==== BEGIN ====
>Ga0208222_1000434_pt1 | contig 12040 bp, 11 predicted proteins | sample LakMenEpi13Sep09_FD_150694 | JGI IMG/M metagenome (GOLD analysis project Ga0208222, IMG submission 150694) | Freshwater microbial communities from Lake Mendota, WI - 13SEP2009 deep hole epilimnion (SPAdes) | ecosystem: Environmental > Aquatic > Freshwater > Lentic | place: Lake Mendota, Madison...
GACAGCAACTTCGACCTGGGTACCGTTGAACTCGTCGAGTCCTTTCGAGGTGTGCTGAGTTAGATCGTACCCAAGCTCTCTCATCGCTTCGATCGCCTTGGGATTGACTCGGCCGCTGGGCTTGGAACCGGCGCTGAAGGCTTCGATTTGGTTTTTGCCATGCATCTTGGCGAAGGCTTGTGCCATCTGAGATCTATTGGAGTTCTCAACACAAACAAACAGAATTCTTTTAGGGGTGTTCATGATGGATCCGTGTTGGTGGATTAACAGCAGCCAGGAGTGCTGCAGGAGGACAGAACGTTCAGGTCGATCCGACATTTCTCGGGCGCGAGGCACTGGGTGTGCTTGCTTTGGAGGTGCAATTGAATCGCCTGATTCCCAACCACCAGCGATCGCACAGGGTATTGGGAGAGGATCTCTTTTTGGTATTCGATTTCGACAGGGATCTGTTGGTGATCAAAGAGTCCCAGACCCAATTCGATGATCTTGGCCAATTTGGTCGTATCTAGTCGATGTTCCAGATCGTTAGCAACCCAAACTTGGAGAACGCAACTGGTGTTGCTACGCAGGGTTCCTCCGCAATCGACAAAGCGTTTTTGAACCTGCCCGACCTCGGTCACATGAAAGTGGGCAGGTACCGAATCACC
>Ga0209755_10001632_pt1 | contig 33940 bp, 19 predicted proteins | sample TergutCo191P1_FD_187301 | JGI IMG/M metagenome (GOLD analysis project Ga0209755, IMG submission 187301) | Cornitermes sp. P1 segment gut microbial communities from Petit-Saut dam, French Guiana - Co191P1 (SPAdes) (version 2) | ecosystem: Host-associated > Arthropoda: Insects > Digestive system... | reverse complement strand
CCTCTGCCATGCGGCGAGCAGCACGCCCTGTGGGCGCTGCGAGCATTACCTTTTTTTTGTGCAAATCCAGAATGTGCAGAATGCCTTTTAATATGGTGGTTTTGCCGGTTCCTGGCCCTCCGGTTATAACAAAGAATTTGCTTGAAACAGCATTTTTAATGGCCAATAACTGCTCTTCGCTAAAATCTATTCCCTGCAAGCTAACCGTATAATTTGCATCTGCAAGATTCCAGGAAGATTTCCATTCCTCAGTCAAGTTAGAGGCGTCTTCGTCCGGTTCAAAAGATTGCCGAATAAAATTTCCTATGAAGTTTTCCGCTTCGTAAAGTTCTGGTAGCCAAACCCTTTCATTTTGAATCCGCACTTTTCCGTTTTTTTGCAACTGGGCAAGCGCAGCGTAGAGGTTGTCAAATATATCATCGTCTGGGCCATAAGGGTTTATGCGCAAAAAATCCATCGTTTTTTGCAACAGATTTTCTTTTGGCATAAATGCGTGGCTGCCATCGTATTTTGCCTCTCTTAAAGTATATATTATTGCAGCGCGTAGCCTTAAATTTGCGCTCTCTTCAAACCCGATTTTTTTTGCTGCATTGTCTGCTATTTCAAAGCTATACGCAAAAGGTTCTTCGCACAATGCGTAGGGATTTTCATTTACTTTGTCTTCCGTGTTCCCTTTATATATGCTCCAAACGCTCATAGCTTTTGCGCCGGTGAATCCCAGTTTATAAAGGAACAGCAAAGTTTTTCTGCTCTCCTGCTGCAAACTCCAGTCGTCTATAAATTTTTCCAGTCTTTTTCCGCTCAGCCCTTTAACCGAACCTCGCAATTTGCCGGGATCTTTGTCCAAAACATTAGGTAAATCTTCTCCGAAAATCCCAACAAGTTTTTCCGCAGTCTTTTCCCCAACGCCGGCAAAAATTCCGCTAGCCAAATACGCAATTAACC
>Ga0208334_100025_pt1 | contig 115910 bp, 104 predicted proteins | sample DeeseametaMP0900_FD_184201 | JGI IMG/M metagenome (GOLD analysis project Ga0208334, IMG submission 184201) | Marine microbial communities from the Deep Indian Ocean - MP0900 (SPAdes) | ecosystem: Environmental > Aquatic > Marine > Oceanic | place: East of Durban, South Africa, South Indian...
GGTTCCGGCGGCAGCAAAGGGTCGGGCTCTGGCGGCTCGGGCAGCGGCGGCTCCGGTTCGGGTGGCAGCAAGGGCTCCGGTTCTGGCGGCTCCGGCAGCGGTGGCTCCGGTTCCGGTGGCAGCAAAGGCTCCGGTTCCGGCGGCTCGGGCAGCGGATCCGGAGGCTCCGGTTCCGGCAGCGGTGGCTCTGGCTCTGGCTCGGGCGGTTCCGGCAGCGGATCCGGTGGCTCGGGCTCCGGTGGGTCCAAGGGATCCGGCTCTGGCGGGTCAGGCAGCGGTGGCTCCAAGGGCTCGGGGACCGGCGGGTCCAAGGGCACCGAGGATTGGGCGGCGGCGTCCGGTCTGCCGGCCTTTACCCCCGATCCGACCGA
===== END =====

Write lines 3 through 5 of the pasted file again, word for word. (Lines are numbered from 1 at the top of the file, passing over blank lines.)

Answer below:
>Ga0209755_10001632_pt1 | contig 33940 bp, 19 predicted proteins | sample TergutCo191P1_FD_187301 | JGI IMG/M metagenome (GOLD analysis project Ga0209755, IMG submission 187301) | Cornitermes sp. P1 segment gut microbial communities from Petit-Saut dam, French Guiana - Co191P1 (SPAdes) (version 2) | ecosystem: Host-associated > Arthropoda: Insects > Digestive system... | reverse complement strand
CCTCTGCCATGCGGCGAGCAGCACGCCCTGTGGGCGCTGCGAGCATTACCTTTTTTTTGTGCAAATCCAGAATGTGCAGAATGCCTTTTAATATGGTGGTTTTGCCGGTTCCTGGCCCTCCGGTTATAACAAAGAATTTGCTTGAAACAGCATTTTTAATGGCCAATAACTGCTCTTCGCTAAAATCTATTCCCTGCAAGCTAACCGTATAATTTGCATCTGCAAGATTCCAGGAAGATTTCCATTCCTCAGTCAAGTTAGAGGCGTCTTCGTCCGGTTCAAAAGATTGCCGAATAAAATTTCCTATGAAGTTTTCCGCTTCGTAAAGTTCTGGTAGCCAAACCCTTTCATTTTGAATCCGCACTTTTCCGTTTTTTTGCAACTGGGCAAGCGCAGCGTAGAGGTTGTCAAATATATCATCGTCTGGGCCATAAGGGTTTATGCGCAAAAAATCCATCGTTTTTTGCAACAGATTTTCTTTTGGCATAAATGCGTGGCTGCCATCGTATTTTGCCTCTCTTAAAGTATATATTATTGCAGCGCGTAGCCTTAAATTTGCGCTCTCTTCAAACCCGATTTTTTTTGCTGCATTGTCTGCTATTTCAAAGCTATACGCAAAAGGTTCTTCGCACAATGCGTAGGGATTTTCATTTACTTTGTCTTCCGTGTTCCCTTTATATATGCTCCAAACGCTCATAGCTTTTGCGCCGGTGAATCCCAGTTTATAAAGGAACAGCAAAGTTTTTCTGCTCTCCTGCTGCAAACTCCAGTCGTCTATAAATTTTTCCAGTCTTTTTCCGCTCAGCCCTTTAACCGAACCTCGCAATTTGCCGGGATCTTTGTCCAAAACATTAGGTAAATCTTCTCCGAAAATCCCAACAAGTTTTTCCGCAGTCTTTTCCCCAACGCCGGCAAAAATTCCGCTAGCCAAATACGCAATTAACC
>Ga0208334_100025_pt1 | contig 115910 bp, 104 predicted proteins | sample DeeseametaMP0900_FD_184201 | JGI IMG/M metagenome (GOLD analysis project Ga0208334, IMG submission 184201) | Marine microbial communities from the Deep Indian Ocean - MP0900 (SPAdes) | ecosystem: Environmental > Aquatic > Marine > Oceanic | place: East of Durban, South Africa, South Indian...